Category Archives: Depression


Just Three Things

The three little pigs. The three blind mice. The Three Stooges.

Everything comes in threes, right? At least my husband says so. Every time we discuss a topic he says, “It comes down to three things.

I’ve had this conversation about three so many times with John that when I started to think about how to navigate the September transition that always challenges me, I naturally came up with a three-pronged approach.

I’m not sure why September presents a challenge for me, but it does. Perhaps I miss the buzz of getting kids ready for school (might explain why I went out and bought myself crayons, gel pens, and a coloring book). Perhaps I know winter is coming. Perhaps I miss my friends who go back to school jobs. Whatever the reason, I find I must fight depression with more zeal in September.

So . . . I recently decided to work hard to do three things every day this September. And because I don’t remember as well as I used to, all of these three things start with the same letter—W.


Being outside and hearing birds tweet and dogs bark and bumping into a neighbor, her smiley baby, and her just-learned-to-ride-a-tricycle daughter feeds my soul. It slows me down enough to talk to my neighbor, to breathe deeply of the air, to admire the cloudless blue sky. And doing all of that takes my eyes and my thoughts off myself.

Apparently walking also produces endorphins in my brain, which gives me a mental and emotional boost.

Not bad for something free. If only I could move some mountains to Illinois.


Every day I talk to John on the phone and after dinner. Neither of us would miss our daily conversations and end-of-the-day debrief. And yet, I still need to spend time daily with girlfriends, even if that time is via text, email, or phone.

They help me find perspective. As we listen to each other, I realize that we all have challenges.
They make me laugh at myself and at the silly side of a situation I just couldn’t see.
They challenge me to do what I need to do for myself in the midst of caring for others.
They remind me that God sees and cares.

When I reach the end of the day and sit down with John to debrief, if I have had my girl-time, I meet my husband with more of a “full tank.” I don’t come expecting him to make everything better or meet all my emotional needs. And, really, what one person can do all of that all of the time?


Over the past few years, I have discovered the joy of personal, daily worship.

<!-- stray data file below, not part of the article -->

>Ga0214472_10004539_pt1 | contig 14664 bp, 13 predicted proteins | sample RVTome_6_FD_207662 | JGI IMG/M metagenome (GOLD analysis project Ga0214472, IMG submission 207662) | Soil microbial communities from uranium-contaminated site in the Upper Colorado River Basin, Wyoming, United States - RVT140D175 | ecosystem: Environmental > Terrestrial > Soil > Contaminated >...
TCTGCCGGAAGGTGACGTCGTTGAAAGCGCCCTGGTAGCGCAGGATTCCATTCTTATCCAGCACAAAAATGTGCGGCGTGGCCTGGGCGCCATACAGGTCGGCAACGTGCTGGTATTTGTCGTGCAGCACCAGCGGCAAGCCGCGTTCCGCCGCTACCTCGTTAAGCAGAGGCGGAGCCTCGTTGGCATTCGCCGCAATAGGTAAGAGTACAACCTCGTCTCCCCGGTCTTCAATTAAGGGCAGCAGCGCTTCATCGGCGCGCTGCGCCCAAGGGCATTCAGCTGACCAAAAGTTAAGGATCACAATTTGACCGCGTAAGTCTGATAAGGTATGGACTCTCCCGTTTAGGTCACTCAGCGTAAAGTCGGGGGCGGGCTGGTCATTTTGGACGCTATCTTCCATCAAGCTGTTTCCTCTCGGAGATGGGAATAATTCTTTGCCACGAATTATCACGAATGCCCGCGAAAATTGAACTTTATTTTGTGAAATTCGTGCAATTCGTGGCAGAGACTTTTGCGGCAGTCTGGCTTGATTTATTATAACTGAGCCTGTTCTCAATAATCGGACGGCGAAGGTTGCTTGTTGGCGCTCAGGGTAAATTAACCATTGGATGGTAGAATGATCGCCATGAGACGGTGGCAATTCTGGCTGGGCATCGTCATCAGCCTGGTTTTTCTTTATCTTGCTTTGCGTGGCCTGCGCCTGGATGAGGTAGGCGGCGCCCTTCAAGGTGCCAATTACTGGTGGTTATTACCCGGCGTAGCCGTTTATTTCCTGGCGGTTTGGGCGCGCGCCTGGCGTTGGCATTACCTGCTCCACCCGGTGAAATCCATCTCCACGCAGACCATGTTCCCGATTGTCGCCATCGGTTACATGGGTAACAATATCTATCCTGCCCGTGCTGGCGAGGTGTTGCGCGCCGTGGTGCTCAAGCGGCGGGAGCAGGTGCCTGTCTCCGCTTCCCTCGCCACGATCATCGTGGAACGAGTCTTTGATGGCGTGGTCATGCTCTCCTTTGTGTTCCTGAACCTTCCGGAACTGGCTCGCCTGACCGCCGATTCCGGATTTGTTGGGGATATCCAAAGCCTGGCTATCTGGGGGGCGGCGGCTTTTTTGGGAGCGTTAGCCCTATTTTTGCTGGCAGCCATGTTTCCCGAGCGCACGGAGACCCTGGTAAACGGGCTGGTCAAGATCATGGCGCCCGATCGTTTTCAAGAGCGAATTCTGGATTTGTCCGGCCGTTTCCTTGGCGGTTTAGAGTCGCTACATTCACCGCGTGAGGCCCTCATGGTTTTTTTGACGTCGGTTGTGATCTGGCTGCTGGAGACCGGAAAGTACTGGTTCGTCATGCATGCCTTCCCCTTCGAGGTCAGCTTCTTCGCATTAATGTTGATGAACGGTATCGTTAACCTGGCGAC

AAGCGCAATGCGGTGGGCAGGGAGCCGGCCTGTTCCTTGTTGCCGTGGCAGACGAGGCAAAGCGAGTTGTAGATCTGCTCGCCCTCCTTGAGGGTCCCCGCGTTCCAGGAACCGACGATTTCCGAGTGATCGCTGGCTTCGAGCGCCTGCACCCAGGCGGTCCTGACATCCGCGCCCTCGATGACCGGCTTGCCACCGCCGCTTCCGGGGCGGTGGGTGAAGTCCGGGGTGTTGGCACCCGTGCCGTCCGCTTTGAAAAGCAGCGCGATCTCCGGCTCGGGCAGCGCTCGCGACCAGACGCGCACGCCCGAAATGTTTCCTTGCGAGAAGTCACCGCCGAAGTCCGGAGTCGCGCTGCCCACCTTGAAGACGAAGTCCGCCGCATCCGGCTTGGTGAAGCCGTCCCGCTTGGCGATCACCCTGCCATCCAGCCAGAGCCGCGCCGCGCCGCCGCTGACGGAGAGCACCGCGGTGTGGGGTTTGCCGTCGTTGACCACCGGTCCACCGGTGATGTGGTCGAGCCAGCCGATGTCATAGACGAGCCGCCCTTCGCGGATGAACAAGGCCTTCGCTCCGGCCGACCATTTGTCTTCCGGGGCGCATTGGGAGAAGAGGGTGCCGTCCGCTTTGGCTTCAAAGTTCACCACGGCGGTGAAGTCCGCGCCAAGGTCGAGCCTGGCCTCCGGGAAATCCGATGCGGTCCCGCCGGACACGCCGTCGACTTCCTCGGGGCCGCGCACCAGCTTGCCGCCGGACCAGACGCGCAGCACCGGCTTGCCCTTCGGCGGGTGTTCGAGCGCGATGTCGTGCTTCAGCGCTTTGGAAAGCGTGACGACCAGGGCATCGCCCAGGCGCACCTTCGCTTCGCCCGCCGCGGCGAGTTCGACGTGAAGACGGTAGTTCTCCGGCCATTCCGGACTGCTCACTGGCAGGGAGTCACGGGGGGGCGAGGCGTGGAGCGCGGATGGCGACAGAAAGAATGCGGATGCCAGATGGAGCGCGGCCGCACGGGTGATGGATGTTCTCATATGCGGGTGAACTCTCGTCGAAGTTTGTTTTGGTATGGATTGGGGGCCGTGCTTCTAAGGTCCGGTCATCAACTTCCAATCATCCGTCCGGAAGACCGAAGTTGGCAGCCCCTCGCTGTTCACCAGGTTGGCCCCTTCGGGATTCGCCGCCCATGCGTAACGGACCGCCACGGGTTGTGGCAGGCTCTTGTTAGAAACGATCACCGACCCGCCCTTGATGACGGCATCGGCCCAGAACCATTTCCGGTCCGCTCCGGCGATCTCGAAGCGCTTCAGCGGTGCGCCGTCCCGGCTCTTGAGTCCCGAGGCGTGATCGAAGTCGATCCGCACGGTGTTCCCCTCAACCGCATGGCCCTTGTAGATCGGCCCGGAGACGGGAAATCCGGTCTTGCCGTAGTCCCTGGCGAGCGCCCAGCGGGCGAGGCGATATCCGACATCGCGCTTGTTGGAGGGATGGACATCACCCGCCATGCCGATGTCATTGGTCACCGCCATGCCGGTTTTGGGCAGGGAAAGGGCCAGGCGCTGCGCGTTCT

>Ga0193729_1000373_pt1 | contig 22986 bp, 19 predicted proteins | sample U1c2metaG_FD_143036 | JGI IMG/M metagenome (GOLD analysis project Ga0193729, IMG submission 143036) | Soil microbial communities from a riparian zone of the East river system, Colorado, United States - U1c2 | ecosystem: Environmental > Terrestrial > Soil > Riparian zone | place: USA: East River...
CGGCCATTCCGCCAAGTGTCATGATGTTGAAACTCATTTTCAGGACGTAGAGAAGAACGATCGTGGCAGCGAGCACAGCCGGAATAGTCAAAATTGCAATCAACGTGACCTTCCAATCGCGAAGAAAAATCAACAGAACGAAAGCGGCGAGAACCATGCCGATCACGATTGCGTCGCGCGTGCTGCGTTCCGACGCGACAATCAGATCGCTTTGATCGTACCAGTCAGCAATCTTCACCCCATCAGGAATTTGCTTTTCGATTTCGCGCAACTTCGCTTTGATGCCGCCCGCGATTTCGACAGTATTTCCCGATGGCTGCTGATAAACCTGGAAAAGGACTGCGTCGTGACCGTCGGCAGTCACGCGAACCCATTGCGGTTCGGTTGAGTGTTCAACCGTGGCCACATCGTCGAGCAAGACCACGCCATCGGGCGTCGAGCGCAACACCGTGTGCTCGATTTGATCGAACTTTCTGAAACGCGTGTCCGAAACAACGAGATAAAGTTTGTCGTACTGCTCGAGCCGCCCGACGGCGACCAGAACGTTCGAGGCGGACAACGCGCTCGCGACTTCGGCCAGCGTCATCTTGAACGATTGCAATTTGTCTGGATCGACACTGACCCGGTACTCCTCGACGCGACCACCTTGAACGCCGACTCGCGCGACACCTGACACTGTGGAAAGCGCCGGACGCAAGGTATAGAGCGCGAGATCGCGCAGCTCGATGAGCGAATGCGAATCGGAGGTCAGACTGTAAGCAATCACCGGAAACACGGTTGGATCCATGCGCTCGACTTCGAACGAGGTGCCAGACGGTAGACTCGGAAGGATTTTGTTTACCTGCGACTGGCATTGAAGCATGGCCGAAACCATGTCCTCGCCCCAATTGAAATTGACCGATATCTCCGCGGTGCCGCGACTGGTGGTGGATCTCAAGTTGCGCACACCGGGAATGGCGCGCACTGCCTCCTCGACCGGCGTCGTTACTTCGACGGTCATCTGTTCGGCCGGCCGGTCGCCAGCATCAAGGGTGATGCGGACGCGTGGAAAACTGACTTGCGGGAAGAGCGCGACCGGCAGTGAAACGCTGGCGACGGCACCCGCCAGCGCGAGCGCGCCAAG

After I walk the Chief Furry Officer, we come home and settle into our favorite chair in the living room with a view of the front garden, a bird feeder, and the morning sun.


Then I grab my phone and tap my Pandora App, specifically my Storm Sisters Soundtrack station. (Here is the link: Pandora lets you customize your own station and mine is full of Fernando Ortega music, including new versions of hymns. I know many of us don’t sing hymns any more, but I find the words of hymns so life-giving. I close my eyes, breathe deeply, and let my mind focus on the words. I often find myself turning the words of the hymns into prayer. After three or four songs, my brain begins to stop jumping to the to-do list, and I begin to simply worship God. The CFO seems to settle too. :)

Worship, like walking, pulls me out of myself and gives me perspective. It reminds me that God sees and hears and cares. Nothing is impossible with God. I am not alone.

If I have a particularly challenging day and find myself churning in guilt, anger, frustration, or despair, I often return to that Pandora App and take a worship break.

Simple, right? Just three things. And they all start with W.

Want to join me in trying the three-W approach this September? Or perhaps you have developed your own three-pronged approach to coping with transition and times of stress.


Obnoxious Joy

“Joy is kinda obnoxious,” declared my young friend who had just seen Inside Out.

“Really? How can joy be obnoxious?”

And then I went to see the movie.

When Joy first appeared in the movie, I thought, Oh, she seems so nice, always rushing around and trying to keep things upbeat and keep fear, anger, sadness, and disgust minding their manners. And she tries so hard to keep everyone happy. What a noble character.

As the movie progressed, however, I started to feel exhausted watching Joy. Seriously? All that running to keep sadness at bay and keep a lid on anger’s fire? And all the physical and mental effort of juggling memories.

Hard work. Exhausting.

The more I watched Joy scurry about, the more I wanted to shout at her, “GIVE YOURSELF A DAY OFF. ASK YOURSELF SOME HARD QUESTIONS, WOMAN.”

  • Why do you think you are the ONLY one who can do all this memory-holding stuff?
  • When/how did you become the one with the job of keeping everyone else in line?
  • Who helps you when you can’t singlehandedly carry this weight of constant joy?
  • Why do you think you matter most?

Time to confess, here: I am Joy. Or at least I was until I wrestled with the hard questions I wanted to shout at Joy. I ran around trying to make everyone in my world try to feel happy. I carried the weight of making good, happy memories for my family. I worked hard to quench anger’s fire and to keep sadness at bay. And fear and disgust? I just tried hard to ignore them.

Didn’t work too well. Like Joy, I became a bit obnoxious. Just a bit too perky. And I certainly became exhausted. And depressed. Stuffing every emotion except joy just created a volcano deep within me. Eventually a volcano has to explode, or in my case, implode in the form of depression. Wish I’d learn that decades ago.

What about you? What do you think of Joy—or joy?